So far, many if not most supporters of TIS operate at levels 3 and 4. One suspects that one of the reasons why the Brazos Theological Commentary on the Bible has, in several of its volumes, proved so unsatisfying is that its writers were operating at levels 3 and 4 while trying to give the impression they were operating at levels 1 and 2. Because readers could not forge the actual connections between text and theology ostensibly derived from a commentary on the text, they balked–and rightly so. For what is really needed is work that shows how levels 1, 2, and 3 should be tied together. One should indulge in level 4 only with the greatest caution, and only after the writer has done a lot of work on the first three levels.
I don’t know about you, but to me this sounds like a guide to music appreciation by people who have never actually heard music, even in their heads.
What sort of person needs to have “4 steps” consciously employed to listen to music? Sure, we listen, interpret, evaluate, enjoy, but the process is a natural one. Our understanding of it increases and becomes intuitive, like surfing. You learn to predict the behaviour of the ever-surprising, multi-layered depth of the sea. Actually riding the wave is hardly an indulgence. It’s the whole point. Surf weasel Leithart’s out there getting barreled and Carson doesn’t find it “convincing”?
The whole point of art, music, literature and preaching is to take the norms, smash them up, and construct something never seen or heard before, i.e. to take your audience somewhere new. The Bible itself takes us through these steps. The artist is in charge.
Carson’s criticism of the disunity in the TIS camp is justified, but he has no solution to the problem. Perhaps the real problem is this: On the one hand, we have the conservative thinkers imposing their own one-eyed rules and “assorted grids” on the text to protect it from abuse, and on the other hand we have the imaginative thinkers very often ignoring the Bible’s own innate guidelines.
Like any book, the Bible, once it gets going, is primarily self-referential, self-alluding. Once it sets the scene, it makes its own rules as it goes along, but it constantly stretches them, breaking new ground, interpreting the old in a new, more mature, more beautiful and intuitive (bridal) way. And how do we discern the rules? We do it by letting the text move us first.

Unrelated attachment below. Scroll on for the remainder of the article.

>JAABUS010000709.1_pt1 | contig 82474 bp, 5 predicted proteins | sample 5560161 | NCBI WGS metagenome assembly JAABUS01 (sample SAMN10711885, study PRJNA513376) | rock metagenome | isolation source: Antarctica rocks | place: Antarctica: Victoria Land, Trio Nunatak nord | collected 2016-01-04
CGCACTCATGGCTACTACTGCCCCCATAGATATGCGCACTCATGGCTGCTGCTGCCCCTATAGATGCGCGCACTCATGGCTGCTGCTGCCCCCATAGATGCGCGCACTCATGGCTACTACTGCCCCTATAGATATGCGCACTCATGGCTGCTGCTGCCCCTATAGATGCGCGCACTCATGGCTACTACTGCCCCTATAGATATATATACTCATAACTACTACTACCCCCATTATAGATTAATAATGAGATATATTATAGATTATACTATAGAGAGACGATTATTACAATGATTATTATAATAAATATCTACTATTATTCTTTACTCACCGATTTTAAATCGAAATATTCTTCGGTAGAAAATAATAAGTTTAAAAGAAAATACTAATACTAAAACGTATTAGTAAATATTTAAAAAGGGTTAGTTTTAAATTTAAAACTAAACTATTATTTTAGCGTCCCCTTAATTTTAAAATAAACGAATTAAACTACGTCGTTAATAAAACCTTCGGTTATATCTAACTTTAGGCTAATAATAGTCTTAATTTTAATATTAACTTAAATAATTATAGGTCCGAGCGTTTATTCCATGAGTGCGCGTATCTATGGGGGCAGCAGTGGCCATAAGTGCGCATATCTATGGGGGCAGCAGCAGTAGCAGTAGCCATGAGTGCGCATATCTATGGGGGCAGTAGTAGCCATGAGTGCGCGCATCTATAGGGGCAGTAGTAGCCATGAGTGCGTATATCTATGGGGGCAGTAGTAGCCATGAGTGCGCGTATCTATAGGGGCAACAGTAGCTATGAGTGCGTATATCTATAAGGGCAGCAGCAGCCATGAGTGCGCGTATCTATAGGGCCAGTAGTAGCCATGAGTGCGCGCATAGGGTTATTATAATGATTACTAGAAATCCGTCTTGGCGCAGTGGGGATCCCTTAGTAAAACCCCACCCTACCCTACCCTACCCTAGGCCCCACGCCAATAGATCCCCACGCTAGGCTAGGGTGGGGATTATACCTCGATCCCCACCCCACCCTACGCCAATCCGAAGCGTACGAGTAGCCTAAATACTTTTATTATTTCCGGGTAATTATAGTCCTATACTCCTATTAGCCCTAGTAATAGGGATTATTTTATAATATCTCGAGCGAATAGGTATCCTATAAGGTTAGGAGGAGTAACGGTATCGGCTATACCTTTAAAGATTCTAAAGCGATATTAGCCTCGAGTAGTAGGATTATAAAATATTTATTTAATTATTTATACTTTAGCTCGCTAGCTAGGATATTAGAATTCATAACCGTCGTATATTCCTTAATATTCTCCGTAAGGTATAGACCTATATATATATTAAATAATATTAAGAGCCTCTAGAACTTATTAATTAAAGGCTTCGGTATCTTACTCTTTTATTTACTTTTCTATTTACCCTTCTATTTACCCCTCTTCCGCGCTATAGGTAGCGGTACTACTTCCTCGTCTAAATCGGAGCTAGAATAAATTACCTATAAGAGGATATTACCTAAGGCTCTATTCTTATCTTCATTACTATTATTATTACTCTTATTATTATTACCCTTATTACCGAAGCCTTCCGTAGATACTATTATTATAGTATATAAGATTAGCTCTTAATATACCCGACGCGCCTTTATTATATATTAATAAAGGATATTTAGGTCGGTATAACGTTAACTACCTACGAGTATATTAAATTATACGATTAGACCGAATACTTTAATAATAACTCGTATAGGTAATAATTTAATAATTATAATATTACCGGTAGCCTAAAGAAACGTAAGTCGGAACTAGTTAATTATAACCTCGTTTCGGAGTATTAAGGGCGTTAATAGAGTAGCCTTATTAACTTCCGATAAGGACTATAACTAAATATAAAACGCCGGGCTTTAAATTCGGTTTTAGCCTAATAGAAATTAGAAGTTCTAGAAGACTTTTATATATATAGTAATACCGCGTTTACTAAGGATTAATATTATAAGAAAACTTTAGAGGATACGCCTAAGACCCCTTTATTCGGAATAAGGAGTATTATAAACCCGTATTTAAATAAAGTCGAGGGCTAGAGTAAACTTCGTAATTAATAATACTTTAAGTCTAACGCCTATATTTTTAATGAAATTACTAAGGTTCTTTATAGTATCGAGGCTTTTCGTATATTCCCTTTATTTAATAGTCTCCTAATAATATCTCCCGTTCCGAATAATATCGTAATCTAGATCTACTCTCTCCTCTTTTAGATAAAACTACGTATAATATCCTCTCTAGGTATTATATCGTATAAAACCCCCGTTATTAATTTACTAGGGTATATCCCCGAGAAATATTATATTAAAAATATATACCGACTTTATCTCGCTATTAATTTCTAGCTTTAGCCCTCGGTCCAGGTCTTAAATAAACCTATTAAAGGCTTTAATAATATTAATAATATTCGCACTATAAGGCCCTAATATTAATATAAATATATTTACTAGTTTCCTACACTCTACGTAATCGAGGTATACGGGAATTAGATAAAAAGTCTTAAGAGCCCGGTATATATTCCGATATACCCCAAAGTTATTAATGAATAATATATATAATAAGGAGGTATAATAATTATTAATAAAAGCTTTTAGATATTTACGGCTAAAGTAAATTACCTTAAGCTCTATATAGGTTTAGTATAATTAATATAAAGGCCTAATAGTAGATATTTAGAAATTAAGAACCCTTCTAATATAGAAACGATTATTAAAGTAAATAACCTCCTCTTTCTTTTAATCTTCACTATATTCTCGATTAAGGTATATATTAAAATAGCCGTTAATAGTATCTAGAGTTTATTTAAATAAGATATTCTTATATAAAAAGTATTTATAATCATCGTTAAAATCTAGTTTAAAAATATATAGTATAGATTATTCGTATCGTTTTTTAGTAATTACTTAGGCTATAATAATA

In a culture where we now grow up bombarded with sounds, images and yes, even words, that speak to us at gut level, it takes a special kind of stupid to not present the Bible as the brilliant “sensory bombardment” it really is. Academia has its own unique brand of dumb. It’s devoid of instinct. Certainly, there’s a lot teaching to be done to get Christians up to speed, but men with years of biblical study behind them should be able to hear the “four part harmony.” They need to let the Bible speak to them in the way other great books do.
I guess the study of ancient languages attracts people with certain gifts, but being a linguist doesn’t make one a gripping writer. What makes these scholars think they can manufacture hermeneutical rules for something that should come naturally, intuitively? Is this ever the case in art, or music, or… surfing? What sort of person thinks watching a movie through different “lenses” will affect its spiritual and emotional impact on him? It is the artist who is in charge. The lens is the eye of the artist: the art itself, the music itself.
We need less technicians and more intuitions, more instinct. What scholarship has unwittingly done is alienated our culture from the Bible. I’m finding that, in retrospect, what James Jordan has done for us is teach us to read the Bible like any other book.
Pic: Intuitive surfer, Clay Marzo